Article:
I have a preliminary calculation to post here. This does not include noise sources from cavity fluctuations and main frequency noise. But it gives some idea about shot noise and frequency noise of AUX laser conttribution to the noise in calibration.
Embellished Chris's PD MEDM screen a bit to illustrate controls in a diagram. The representation of the RELAY SWITCH between the Keithley and the SR560 is a bit off - I think the transimpedance amplifier is switched out as well.
Also - Keithley bright PD sweep output is attached.
Quick update, more detailed update to follow.
Still to do:
If we use ECDL for auxiliary frequency in 40m and hope to stabilize it up to 1 MHz with digital compensation of PZT, it is important to take into account any phase effect of the nearby FSR at 3.97 MHz. This should ideally be included in the Input Mode Cleaner loop considerations as well. These effects would be more prominent in longer cavities like aLIGO and LISA where FSR is very low and should we attempt to stabilize a laser lock beyond cavity's FSR.
I did a no assumptions calculation for getting a general transfer function fo PDH error signal in units of [W/Hz] assuming 1 W of incident power. This calculation would soon be uploaded here. I'll put down here primary results.
For incident field on a Fabry-Perot cavity (with fsr of ), reflected electric field transfer function (unitless) is given by:
Then, PDH error signal for a modulation frequency of at a modulation index of , in units of [W/Hz] (i.e. error signal power per Hz of error in laser frequency from cavity resonance) is given by:
after demodulation and low pass filtering. Note this transfer function is a complex quantity as it carries phase information of the transfer function too. The real signal is obtained by multiplying this signal at with and taking the real value of the product.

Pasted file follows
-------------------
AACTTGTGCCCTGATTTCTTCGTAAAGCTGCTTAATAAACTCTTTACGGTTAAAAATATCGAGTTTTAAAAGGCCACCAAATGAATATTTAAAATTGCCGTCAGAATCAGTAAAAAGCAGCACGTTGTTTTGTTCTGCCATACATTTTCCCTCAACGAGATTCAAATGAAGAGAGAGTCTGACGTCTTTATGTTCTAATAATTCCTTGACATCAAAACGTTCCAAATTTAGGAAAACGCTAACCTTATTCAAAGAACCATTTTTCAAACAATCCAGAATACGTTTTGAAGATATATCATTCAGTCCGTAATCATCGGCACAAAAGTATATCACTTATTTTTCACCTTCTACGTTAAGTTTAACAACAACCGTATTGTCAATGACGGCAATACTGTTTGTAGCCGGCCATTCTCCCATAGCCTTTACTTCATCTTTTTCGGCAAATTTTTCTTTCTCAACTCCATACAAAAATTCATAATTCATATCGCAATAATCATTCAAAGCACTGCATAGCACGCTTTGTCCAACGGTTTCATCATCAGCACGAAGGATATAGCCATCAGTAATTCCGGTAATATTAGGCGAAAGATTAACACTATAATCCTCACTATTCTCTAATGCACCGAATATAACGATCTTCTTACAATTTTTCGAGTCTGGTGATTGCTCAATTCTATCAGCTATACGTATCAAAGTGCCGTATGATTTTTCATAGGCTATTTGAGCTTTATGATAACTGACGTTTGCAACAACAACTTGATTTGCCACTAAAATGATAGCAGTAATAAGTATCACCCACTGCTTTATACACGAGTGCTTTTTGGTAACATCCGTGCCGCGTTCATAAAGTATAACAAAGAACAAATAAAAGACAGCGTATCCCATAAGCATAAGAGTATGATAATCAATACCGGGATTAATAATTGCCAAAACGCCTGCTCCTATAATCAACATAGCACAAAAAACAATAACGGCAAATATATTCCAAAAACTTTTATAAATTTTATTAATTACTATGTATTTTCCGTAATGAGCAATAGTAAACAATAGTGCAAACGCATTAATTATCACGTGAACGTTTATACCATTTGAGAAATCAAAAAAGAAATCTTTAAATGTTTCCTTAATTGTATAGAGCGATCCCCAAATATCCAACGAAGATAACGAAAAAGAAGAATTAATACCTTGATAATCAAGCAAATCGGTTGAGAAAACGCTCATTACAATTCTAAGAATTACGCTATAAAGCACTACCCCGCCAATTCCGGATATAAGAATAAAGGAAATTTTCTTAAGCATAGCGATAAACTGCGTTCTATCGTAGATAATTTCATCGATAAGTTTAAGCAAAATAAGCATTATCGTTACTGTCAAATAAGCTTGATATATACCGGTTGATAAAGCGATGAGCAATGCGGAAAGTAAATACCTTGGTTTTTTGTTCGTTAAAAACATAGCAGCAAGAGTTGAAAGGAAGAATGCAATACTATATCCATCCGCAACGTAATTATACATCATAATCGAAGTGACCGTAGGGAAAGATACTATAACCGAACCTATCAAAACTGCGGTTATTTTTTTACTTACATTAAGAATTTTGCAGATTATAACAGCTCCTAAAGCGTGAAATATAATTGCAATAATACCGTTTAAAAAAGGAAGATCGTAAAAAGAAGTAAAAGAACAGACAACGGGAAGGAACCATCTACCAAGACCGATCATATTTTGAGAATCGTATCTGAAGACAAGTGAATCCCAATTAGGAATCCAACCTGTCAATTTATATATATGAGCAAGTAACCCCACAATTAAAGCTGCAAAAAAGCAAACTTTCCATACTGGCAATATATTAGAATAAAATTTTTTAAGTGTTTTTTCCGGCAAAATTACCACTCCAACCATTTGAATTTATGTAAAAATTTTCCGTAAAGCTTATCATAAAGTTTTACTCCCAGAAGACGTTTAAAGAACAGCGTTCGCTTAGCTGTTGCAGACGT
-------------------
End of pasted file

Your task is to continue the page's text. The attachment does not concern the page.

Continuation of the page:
Having done this, we can see how in the real PDH error signal, there is a low pass at cavity pole, given by and a notch every fsr. The notch creates a zig-zag in the phase of the tranfer function and has a HWHM same as cavity pole. After this point, I just fitted a ZPK model to the transfer function to obtain a empirically derived model for PDH error signal transfer function. Apart from the cavity pole, this model needs to have resonance and antiresonance features present at each FSR with resonance having a linewidth of cavity pole while anti-resonance having a linewdth of . Here's how the ZPK model would look like:
I've attached my notebook where I did the fitting analysis and the overlap plot of real PDH error signal TF and the modelled approximation.
would be easier to achieve there with higher laser powers and higher cavity finesse.
But I haven't attempted that here as we do not know our NPRO PZT's resonance features yet.
I don't know why it would be easier to have higher finesse with longer arms. Something about beam size???
The NPRO PZT TF's are all in the 40m elog - there are many measurements of TF made over the past 10 years. Its like Raiders of the Lost Ark - you have to believe its there while searching.
Following up on the last post, here I presented a near back of the envelope calculation of how different choices of AUX cavity finesse and laser source for mariner would affect the prospects of calibration scheme.